By Lee Skallerup Bessette
It’s a question I keep seeing in faculty conversations on Twitter and elsewhere: Where are the examples of transformative online classes in the humanities? Academe has moved from the pedagogical triage of the spring into planning a more robust online experience for the fall. Now we’re all looking for guidance and inspiration as we rush to redesign entire courses into some form of online or hybrid format.
Gone are the desks rearranged into circles for Socratic discussions about literature, debates about historical events, critiques of one another’s writing. Gone is the face-to-face intimacy of humanities education in its best, purest, most ideal form. Are we stuck fruitlessly trying to replicate that on Zoom?
The stress of the spring semester left many faculty members (and most students) ready to throw the baby out with the bathwater when it comes to online courses. But remember: What you did in haste last March was not online learning — it was emergency distance learning, forced on you by a pandemic. As you prepare for the fall, it is your responsibility to resist defeatist narratives and approach online teaching, not from a deficit mentality, but from an openness to its potential. Because — done well — online pedagogy does offer a form of intimacy and intensity, and even a “transformative” experience.
The American sociologist Jack Mezirow defined transformative learning as “the process of effecting change in a frame of reference.” That quality in a course is difficult to measure, but it is the kind of course that every humanities professor hopes to teach at some point.
Just because you rarely look to the online realm for examples of transformative humanities courses doesn’t mean they don’t exist. They do. But four entrenched inequities have kept academe from valuing such courses. Among them:
- The second-class status of pedagogy research. In academe, you may be a great teacher, in person or online, but it is your disciplinary research that counts the most for your career. You are meant to write about your field, not about your teaching in that field. For early-career academics looking for tenure-track jobs and then tenure, there is zero motivation to write about pedagogy. That kind of writing, when it does happen, is often lost on personal blogs with limited impact.
- The third-class status of online courses. Until this year, most faculty members resisted teaching online. Particularly in the humanities, the attitude was, and remains, that it was something to be avoided at all costs. Online courses were, at best, a way to offer cheap gen-ed courses over the summer, and, at worst, part of the neoliberal agenda to defund the humanities and standardize the curriculum toward tenure-destroying ends. Given that general hostility, who would write about a positive experience of teaching online? How many departments celebrate excellence in online teaching?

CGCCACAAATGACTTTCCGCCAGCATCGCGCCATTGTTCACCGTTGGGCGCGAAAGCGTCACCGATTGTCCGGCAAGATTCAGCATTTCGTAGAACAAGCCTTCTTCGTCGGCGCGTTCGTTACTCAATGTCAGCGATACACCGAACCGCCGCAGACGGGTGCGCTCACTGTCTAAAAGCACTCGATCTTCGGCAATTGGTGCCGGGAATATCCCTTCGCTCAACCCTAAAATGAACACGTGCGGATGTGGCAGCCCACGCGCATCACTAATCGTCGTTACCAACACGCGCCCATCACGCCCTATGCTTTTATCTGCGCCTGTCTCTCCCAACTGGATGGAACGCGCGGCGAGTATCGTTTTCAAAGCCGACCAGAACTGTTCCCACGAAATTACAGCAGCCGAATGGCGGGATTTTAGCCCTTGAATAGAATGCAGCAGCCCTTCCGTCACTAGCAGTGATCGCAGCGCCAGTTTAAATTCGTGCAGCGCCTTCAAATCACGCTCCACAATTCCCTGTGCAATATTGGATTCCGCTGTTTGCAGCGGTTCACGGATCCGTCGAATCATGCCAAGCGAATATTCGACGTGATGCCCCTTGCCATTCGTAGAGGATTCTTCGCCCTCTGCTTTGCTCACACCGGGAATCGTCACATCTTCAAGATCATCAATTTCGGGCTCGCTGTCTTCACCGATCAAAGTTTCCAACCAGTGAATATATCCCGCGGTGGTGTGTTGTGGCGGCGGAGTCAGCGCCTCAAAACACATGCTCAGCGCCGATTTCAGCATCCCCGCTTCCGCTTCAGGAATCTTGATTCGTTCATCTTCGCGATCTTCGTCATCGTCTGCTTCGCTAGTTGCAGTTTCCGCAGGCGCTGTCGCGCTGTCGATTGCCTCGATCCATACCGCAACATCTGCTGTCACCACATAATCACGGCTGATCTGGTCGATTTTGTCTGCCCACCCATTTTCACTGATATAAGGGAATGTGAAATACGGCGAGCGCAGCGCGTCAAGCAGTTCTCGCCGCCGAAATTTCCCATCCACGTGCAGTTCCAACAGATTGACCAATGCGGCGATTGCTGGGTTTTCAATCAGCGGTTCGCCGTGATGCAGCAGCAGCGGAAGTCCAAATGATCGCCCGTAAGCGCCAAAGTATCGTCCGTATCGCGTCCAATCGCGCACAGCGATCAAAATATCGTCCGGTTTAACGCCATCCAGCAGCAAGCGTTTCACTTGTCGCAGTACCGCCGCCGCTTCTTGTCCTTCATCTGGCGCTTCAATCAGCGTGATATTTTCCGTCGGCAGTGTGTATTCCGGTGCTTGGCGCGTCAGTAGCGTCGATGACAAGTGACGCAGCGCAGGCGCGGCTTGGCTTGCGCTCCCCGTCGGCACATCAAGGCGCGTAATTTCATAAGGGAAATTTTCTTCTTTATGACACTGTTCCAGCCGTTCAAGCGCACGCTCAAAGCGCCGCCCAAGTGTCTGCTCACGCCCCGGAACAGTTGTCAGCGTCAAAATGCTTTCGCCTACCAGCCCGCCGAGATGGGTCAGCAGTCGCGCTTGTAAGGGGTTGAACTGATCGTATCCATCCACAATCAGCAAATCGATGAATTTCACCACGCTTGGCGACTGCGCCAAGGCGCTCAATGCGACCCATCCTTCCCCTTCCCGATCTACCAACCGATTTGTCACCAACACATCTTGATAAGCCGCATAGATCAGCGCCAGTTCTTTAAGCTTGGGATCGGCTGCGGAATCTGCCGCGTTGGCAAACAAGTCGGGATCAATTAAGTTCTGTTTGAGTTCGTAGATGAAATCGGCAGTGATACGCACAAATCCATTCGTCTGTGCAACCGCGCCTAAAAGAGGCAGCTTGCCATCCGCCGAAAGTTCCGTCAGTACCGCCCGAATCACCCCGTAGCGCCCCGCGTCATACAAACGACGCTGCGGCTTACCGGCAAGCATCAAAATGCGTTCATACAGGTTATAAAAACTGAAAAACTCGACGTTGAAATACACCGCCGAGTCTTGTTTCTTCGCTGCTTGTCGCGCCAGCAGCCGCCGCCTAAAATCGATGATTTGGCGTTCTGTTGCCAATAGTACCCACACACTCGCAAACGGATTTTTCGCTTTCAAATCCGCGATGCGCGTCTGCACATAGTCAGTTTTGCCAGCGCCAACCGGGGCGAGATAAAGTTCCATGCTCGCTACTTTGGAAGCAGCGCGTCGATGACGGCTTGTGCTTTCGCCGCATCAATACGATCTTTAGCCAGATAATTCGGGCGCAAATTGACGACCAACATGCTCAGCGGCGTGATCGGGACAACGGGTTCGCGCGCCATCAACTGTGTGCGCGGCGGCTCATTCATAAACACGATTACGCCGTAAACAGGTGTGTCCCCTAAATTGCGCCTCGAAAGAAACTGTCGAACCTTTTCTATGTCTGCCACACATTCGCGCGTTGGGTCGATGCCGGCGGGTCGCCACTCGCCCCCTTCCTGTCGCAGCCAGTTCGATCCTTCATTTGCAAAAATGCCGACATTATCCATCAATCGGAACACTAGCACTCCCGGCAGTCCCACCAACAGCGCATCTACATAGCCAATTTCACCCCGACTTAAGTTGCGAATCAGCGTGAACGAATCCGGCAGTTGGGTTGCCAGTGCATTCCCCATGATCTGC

- The fourth-class status of online-oriented institutions. The most robust online offerings are found at community colleges and regional state universities. They have embraced online education because it’s what their student demographic wants and needs, but those campuses aren’t the ones we typically look to for leadership in the humanities. We disregard their experience and expertise because of their perceived lack of status. Their perspective is silenced, as well, by a relative lack of resources: Shrinking state budgets and heavy teaching loads leave their faculty members with limited time to contribute to research and discourse on online education.
- The fifth-class status of the majority of online instructors. While funding cuts make faculty work more and more precarious, and tenured professors turn up their noses at teaching online, it is mostly contingent instructors who teach online and do it well. And when would they have time to write about their classroom expertise? Most are balancing multiple low-paying jobs while trying to secure more-permanent positions. What financial support is there for adjuncts to create a robust research project studying the impact of online pedagogy on student learning? On many campuses, they are not eligible for teaching grants, awards, or resources.
Of course you can find exceptions — tenured professors who enjoy online teaching, departments that value pedagogical research, top-tier institutions with robust online offerings. But those successes are few and far between. And so far, they have not diminished the larger systemic barriers that keep our best online instructors from widely sharing their amazing humanities courses.